Ripple takes on SEC

February 15, 2022
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Ripple Is Making Mark Beyond XRP; Could Spur Regulatory Clarification from SEC

When many people hear the word cryptocurrency, they think of Bitcoin. Launched in 2009, the token created the cryptocurrency space. Its launch also paved the way for hundreds of other tokens, including Ripple’s XRP token.

Here, we’ll examine Ripple and XRP by pointing out key developments as well as the pros and cons of the platform and token.

Ripple’s Claim to Fame

XRP made its debut in 2012. The creators of these tokens, which are also known as a digital assets, set out to decrease the amount of time it takes financial transactions to be processed.

Their efforts resulted in the creation of the XRP Ledger. Ripple boasts being the only enterprise blockchain company of its kind. Its global network helps businesses send money with the aid of blockchain. The network uses the XRP Ledger and the XRP token to improve payment services.

Developers can build their solutions on the XRP Ledger. In turn, according to Ripple officials, financial institutions can significantly improve the speed, cost, and reliability as they relate to how people conduct financial transactions around the world. Ripple notes that its open-source, permissionless, and decentralized blockchain technology can settle transactions in three to five seconds.

Considering traditional payment processing systems can take days, this is clearly groundbreaking. Furthermore, XRP can be sent directly. No central intermediary, such as a bank, is needed.

The Ripple Difference

People who are not familiar with the cryptocurrency space may believe all tokens are the same. They may see them all as simply different variations of Bitcoin. Ripple’s XRP is an example of how that is not the case at all.

A difference between Ripple’s XRP and other tokens, such as Bitcoin and Ethereum relates to how XRP tokens are created. Unlike most tokens, Ripple’s XRP capital raise did not stem from an initial coin offering (ICO). According to the company’s CEO Brad Garlinghouse, Ripple did not have an ICO.

Ripple and the SEC

On its website, Ripple proclaims that its global payment solutions “are helping transform how vulnerable populations, remitters, and small businesses worldwide, send and receive money across borders.”

To the U.S. Securities and Exchange Commission, Ripple’s founding was suspect. At the end of 2020, the regulator announced it was suing Ripple alleging that more than $1.3 billion was raised through an unregistered, ongoing digital asset securities offering. The lawsuit specifically named the company’s co-founder Christian Larsen and its CEO Bradley Garlinghouse.

Observers of the cryptocurrency space see the case between Ripple and the SEC as a potential gamechanger because it could force the regulator to finally say: “yes tokens are securities, or they are not.” Speculators were betting that a ruling could come as soon as 2022.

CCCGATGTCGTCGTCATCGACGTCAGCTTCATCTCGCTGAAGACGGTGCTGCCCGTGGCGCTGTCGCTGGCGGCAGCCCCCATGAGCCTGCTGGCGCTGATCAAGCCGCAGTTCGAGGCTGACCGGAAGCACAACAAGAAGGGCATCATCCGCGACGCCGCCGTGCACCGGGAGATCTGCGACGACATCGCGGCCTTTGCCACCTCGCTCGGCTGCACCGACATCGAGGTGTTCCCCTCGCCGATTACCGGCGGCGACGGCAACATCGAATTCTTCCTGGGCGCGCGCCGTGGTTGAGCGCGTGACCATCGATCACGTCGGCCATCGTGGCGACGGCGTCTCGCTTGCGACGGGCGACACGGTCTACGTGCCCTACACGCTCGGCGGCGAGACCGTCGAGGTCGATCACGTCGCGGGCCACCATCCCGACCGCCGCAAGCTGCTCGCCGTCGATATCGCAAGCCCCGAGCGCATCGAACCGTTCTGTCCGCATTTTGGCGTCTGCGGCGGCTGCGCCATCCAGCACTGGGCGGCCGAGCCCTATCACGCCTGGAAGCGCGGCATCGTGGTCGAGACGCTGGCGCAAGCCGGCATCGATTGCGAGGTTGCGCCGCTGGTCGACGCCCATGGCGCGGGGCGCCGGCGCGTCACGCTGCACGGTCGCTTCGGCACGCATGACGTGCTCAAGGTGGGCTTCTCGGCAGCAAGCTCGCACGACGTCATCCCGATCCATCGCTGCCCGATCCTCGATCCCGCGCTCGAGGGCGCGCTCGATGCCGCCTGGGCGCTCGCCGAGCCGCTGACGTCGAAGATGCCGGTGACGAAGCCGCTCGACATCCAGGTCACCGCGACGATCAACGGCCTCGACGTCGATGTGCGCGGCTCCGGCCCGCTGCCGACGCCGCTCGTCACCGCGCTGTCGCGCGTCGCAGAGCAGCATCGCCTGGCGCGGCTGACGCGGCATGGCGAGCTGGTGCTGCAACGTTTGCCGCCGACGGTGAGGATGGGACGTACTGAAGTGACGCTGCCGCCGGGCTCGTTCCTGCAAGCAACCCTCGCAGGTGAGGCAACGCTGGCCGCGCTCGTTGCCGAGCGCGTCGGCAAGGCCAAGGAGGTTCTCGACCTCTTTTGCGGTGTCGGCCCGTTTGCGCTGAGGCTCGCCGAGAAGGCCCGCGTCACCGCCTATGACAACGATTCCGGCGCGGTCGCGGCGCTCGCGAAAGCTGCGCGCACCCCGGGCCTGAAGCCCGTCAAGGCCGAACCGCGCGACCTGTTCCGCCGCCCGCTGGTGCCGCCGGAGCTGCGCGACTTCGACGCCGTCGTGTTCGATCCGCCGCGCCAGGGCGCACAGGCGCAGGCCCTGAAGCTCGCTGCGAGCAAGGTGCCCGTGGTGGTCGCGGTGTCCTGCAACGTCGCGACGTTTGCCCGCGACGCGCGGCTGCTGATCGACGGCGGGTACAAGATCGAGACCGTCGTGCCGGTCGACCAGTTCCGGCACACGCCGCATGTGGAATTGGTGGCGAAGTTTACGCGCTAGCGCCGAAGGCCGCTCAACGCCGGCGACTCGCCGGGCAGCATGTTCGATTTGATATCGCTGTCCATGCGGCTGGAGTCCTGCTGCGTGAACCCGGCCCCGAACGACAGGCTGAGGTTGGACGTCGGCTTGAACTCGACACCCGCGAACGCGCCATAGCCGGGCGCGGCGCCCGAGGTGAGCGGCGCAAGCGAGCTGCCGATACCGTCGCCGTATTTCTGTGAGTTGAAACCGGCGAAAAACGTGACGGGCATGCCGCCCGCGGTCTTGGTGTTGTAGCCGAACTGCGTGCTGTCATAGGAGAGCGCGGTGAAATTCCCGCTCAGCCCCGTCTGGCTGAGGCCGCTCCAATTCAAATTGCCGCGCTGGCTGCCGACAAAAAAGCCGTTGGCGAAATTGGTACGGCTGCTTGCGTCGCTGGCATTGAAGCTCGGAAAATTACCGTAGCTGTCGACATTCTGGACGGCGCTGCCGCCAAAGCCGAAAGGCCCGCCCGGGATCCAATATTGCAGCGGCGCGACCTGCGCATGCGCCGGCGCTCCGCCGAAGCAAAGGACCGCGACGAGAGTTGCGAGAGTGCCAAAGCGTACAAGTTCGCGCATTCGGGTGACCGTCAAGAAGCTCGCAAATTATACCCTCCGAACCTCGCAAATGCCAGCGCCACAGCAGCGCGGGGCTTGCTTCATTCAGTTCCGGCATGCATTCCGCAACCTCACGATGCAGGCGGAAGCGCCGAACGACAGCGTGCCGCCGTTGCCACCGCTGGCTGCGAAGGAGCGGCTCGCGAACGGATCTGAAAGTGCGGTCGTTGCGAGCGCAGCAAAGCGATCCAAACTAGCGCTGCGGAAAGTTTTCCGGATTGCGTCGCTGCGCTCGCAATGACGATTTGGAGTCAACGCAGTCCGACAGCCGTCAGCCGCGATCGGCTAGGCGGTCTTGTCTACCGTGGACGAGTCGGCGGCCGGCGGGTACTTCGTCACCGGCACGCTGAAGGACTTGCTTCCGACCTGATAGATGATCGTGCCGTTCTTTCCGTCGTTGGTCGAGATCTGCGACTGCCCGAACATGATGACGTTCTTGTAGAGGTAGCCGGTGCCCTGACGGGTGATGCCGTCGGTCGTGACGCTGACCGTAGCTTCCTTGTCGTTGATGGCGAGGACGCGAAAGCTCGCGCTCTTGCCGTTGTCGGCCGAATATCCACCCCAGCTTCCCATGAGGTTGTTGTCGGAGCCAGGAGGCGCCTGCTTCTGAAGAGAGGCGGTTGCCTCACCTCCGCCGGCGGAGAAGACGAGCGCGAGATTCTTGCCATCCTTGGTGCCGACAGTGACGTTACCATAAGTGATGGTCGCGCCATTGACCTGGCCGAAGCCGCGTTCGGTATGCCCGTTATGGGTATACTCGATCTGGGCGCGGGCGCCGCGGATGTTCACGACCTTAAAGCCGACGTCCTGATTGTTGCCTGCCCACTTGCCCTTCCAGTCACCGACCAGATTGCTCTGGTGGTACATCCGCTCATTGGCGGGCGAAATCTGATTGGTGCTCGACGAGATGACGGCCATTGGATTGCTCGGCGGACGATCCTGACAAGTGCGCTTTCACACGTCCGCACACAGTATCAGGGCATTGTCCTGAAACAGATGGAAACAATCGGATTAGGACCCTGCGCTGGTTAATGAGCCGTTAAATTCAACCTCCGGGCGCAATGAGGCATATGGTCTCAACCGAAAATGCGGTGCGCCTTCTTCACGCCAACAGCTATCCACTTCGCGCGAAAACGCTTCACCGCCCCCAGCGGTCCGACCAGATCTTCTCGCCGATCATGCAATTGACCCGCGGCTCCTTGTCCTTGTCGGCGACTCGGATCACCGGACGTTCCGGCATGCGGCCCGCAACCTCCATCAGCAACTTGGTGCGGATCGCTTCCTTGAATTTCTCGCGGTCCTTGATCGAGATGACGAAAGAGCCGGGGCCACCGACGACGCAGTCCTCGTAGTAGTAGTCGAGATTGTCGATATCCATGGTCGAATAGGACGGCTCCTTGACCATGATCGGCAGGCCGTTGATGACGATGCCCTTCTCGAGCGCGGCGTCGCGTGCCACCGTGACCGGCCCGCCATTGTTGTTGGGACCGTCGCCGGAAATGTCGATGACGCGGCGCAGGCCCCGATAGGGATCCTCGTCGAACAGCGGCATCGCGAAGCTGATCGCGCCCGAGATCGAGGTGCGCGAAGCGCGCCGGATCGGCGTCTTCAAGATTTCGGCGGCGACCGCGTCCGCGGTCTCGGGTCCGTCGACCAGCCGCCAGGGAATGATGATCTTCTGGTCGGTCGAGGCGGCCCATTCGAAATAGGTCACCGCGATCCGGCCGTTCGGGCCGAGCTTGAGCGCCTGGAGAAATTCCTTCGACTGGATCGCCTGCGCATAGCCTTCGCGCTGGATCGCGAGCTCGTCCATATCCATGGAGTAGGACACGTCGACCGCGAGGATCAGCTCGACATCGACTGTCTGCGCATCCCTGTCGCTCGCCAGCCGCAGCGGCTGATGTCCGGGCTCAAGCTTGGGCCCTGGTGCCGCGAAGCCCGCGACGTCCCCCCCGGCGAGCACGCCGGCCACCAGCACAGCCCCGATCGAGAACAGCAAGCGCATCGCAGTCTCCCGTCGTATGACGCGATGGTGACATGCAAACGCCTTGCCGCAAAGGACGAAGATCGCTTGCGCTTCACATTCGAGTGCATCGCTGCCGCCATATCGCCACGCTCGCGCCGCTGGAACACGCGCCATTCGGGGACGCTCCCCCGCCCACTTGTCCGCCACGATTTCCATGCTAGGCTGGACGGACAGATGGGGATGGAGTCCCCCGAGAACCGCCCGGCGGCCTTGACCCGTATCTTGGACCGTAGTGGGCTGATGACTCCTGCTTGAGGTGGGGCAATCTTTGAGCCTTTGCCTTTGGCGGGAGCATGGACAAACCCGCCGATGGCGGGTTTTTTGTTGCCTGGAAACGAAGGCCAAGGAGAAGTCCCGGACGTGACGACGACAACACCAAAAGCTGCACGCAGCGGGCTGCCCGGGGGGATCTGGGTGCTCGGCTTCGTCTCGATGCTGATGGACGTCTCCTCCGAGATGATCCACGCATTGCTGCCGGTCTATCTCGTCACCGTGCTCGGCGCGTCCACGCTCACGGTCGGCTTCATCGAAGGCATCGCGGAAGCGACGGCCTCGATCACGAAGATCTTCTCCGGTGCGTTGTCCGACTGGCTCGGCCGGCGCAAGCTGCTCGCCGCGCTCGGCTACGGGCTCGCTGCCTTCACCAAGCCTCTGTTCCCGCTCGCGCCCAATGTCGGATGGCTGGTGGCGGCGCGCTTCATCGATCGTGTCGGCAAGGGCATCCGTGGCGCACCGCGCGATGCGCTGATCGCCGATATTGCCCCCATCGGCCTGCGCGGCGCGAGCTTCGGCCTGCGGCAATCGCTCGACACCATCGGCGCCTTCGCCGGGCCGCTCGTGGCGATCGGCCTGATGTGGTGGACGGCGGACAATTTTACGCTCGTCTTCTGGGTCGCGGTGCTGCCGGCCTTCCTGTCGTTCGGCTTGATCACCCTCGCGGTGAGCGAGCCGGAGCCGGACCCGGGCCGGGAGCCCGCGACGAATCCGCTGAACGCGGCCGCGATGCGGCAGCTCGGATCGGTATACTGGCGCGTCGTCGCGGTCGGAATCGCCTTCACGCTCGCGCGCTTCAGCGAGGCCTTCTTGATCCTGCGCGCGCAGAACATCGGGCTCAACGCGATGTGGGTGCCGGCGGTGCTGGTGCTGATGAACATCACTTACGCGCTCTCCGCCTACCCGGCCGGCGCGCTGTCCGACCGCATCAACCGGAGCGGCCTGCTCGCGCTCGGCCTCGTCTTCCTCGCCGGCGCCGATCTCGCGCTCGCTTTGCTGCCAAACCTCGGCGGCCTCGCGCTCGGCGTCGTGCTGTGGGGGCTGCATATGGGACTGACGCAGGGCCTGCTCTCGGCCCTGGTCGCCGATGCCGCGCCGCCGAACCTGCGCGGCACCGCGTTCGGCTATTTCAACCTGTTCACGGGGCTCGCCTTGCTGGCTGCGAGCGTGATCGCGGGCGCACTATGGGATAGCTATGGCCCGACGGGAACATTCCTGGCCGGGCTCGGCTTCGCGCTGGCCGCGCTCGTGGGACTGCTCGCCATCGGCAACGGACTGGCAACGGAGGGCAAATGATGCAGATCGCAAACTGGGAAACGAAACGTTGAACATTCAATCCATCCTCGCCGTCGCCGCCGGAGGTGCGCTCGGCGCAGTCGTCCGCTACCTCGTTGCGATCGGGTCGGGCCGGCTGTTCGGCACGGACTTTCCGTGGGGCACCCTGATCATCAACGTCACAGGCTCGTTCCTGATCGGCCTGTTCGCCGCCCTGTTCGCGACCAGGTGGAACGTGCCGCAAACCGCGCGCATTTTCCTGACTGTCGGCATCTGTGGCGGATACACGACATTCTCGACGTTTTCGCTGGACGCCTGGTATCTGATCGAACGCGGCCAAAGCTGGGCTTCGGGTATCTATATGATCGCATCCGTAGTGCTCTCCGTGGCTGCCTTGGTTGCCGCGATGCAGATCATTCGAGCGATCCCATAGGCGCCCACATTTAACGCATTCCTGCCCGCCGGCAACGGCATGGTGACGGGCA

SEC Fallout

Prior to the SEC lawsuit, Ripple’s business model was propelling it to be one of the leaders in the cryptocurrency space. It had clawed its way to having the third-largest market capitalization in the cryptocurrency space.

However, when the lawsuit was announced, XRP’s value plummeted. It now ranks number eight with a market cap that hovered around $37 billion at the beginning of February 2022. Bitcoin ranks number one with an $807 billion market cap, and Ethereum is second with a market cap of $367 billion.

Despite the market cap drop, Garlinghouse has been optimistic, At the end of January 2022, he referred to the headwinds in play due to the SEC’s lawsuit as being crazy and he admitted that it caused some customer losses. No matter, Garlinghouse said Ripple was starting 2022 in a “great position of strength.” He noted that the company had over $1 billion in cash.

Trading XRP

Following the SEC’s announcement that it was suing Ripple, things took a turn for the worst for how XRP could be traded. For example, the number of exchanges that allowed for XRP trading decreased. Coinbase, one of the world’s largest cryptocurrency exchanges, was one of those that suspended XRP trading.

Specifically, Coinbase no longer allows account holders to sell their XRP tokens or trade/convert them for fiat. Holders can still view their XRP balance; deposit XRP into their accounts; and send XRP to wallets they have outside their Coinbase accounts. According to its website, no date has been set for the lifting of the suspension.


As cryptocurrencies have steadily gained more attention over the years, more people are learning about the many nuances that separate them from the most popular cryptocurrency — Bitcoin.

Ripple has been no exception.

The Ripple creators of XRP bucked the traditional cryptocurrency platform methodology. No ICO was held, and its tokens were not mined. Ripple set out to create a payment processing system in which transactions are settled faster and cheaper than the systems for other cryptos.

As the company flourished, the U.S. Securities and Exchange Commission was keeping a watchful eye. The regulator eventually filed a lawsuit against Ripple alleging that it raised its funding “through an unregistered, ongoing digital asset securities offering.”

Ripple is defiantly fighting the allegation, but the outcome may not just benefit Ripple. It could also be a gamechanger for the cryptocurrency space in terms of forcing the SEC to clarify if cryptos are securities are not.